(HealthDay News) — For children with eczema, there is no clinical benefit for adding emollient bath additives, according to a study published online May 2 in The BMJ.

Miriam Santer, M.B.B.Chir., Ph.D., from the University of Southampton in the United Kingdom, and colleagues examined the clinical effectiveness and cost-effectiveness of emollient bath additives in the management of childhood eczema. A total of 482 children aged 1 to 11 years from 96 general practices who met the U.K. diagnostic criteria for atopic dermatitis were included in the study and randomized to receive emollient bath additives to be used regularly for 12 months or no bath additives for 12 months. Both groups continued with their standard eczema management.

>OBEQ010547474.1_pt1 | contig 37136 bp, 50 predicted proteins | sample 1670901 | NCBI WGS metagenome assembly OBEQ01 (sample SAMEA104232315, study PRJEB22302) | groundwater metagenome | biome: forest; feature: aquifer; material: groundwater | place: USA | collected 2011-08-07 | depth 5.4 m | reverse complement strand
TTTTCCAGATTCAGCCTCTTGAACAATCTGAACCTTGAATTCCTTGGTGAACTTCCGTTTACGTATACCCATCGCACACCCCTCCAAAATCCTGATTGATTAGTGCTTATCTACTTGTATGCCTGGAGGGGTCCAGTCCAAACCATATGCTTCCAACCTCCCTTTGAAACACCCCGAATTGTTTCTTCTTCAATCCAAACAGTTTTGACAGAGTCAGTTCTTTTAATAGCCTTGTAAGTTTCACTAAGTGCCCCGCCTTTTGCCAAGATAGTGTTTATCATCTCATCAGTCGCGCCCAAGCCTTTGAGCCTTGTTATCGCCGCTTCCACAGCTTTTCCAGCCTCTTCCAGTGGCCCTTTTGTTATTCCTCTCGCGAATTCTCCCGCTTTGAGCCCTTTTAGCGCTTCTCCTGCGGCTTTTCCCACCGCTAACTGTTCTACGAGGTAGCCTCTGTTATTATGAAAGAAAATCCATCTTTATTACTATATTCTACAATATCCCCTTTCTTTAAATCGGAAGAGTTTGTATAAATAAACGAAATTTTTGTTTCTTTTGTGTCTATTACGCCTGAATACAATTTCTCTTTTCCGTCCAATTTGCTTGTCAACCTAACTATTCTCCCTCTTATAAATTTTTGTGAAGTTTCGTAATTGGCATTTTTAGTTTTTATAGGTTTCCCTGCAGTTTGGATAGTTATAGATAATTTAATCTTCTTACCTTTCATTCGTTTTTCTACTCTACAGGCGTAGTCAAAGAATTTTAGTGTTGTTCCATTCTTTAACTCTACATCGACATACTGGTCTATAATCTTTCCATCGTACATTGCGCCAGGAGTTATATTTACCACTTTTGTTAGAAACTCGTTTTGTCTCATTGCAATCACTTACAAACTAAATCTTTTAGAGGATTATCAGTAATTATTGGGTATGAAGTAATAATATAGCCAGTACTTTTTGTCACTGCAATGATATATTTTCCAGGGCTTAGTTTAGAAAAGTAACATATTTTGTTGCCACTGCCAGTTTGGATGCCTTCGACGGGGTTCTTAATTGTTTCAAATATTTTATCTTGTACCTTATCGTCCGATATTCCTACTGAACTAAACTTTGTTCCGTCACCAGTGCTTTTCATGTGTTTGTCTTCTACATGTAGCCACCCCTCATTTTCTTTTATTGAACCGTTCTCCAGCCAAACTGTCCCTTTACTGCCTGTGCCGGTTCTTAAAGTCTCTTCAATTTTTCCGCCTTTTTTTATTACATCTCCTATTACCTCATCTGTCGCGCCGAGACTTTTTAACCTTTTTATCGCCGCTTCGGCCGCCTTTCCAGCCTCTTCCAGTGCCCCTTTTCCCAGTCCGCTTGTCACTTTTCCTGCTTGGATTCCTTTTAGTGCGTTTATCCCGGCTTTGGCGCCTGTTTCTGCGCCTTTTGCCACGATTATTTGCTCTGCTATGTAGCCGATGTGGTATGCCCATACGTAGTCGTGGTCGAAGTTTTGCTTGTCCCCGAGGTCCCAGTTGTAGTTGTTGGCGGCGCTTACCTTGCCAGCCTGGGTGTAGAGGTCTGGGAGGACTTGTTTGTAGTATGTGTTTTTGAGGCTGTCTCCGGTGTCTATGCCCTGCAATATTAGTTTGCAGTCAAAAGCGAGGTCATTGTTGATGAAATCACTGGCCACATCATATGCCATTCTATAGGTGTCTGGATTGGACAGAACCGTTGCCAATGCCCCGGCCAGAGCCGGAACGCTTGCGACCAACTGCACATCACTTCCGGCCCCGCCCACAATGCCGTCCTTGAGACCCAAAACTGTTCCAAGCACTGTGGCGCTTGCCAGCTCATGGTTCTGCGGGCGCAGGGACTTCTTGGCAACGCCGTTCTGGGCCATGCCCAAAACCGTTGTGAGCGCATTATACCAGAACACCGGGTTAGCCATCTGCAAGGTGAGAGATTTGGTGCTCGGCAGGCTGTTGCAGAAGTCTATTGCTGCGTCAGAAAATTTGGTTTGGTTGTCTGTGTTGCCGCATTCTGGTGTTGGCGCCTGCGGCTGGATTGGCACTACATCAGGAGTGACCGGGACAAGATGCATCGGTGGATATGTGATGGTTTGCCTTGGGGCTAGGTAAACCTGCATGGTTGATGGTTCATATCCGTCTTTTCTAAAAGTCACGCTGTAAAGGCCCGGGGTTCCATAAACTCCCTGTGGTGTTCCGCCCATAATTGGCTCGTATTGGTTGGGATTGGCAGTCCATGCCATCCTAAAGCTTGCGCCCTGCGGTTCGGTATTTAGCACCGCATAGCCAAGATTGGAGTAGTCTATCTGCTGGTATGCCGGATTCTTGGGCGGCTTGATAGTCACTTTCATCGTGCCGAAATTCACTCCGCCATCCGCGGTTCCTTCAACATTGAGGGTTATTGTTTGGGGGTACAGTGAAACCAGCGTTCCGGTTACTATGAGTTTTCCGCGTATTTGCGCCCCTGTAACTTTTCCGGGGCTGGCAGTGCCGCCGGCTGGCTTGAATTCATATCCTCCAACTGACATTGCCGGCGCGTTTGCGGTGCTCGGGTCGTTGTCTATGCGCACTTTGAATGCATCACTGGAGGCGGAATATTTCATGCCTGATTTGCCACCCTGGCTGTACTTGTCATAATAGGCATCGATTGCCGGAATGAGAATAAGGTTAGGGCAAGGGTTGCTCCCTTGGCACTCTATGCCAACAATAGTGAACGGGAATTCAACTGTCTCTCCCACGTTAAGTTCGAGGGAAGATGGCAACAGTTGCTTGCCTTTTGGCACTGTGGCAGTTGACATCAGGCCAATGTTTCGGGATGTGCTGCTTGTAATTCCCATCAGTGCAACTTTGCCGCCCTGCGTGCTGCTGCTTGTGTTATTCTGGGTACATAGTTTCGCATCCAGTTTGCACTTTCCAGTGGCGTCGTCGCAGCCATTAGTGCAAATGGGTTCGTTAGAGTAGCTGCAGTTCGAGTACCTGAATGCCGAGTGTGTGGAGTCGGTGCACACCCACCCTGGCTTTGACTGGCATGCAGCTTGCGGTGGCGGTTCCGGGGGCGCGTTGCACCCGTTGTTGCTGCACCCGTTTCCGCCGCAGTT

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The researchers found that the mean baseline patient-oriented eczema measure (POEM) score was 9.5 and 10.1 in the bath additives and no additives groups, respectively. Over a 16-week period, the mean POEM score was 7.5 and 8.4 in the bath additives and no additives groups, respectively. The weekly POEM scores did not differ significantly between the groups over 16 weeks. POEM scores were 0.41 points higher in the no bath additives group versus the bath additives group, after controlling for baseline severity and confounders, which was below the published minimal clinically important difference for POEM of 3 points.

“This trial found no evidence of clinical benefit from including emollient bath additives in the standard management of eczema in children,” the authors write.

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